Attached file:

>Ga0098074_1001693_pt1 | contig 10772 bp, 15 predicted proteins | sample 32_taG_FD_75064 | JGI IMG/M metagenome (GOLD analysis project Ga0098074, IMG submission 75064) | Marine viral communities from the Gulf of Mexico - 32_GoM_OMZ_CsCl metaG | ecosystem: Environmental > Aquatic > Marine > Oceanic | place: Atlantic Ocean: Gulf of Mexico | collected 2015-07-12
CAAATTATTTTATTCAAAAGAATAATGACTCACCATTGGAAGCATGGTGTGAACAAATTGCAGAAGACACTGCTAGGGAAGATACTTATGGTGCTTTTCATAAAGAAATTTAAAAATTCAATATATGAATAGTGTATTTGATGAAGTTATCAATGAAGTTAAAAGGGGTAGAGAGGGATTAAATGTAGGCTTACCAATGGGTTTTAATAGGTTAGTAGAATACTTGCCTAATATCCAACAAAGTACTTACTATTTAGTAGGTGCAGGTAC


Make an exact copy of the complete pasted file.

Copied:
>Ga0098074_1001693_pt1 | contig 10772 bp, 15 predicted proteins | sample 32_taG_FD_75064 | JGI IMG/M metagenome (GOLD analysis project Ga0098074, IMG submission 75064) | Marine viral communities from the Gulf of Mexico - 32_GoM_OMZ_CsCl metaG | ecosystem: Environmental > Aquatic > Marine > Oceanic | place: Atlantic Ocean: Gulf of Mexico | collected 2015-07-12
CAAATTATTTTATTCAAAAGAATAATGACTCACCATTGGAAGCATGGTGTGAACAAATTGCAGAAGACACTGCTAGGGAAGATACTTATGGTGCTTTTCATAAAGAAATTTAAAAATTCAATATATGAATAGTGTATTTGATGAAGTTATCAATGAAGTTAAAAGGGGTAGAGAGGGATTAAATGTAGGCTTACCAATGGGTTTTAATAGGTTAGTAGAATACTTGCCTAATATCCAACAAAGTACTTACTATTTAGTAGGTGCAGGTAC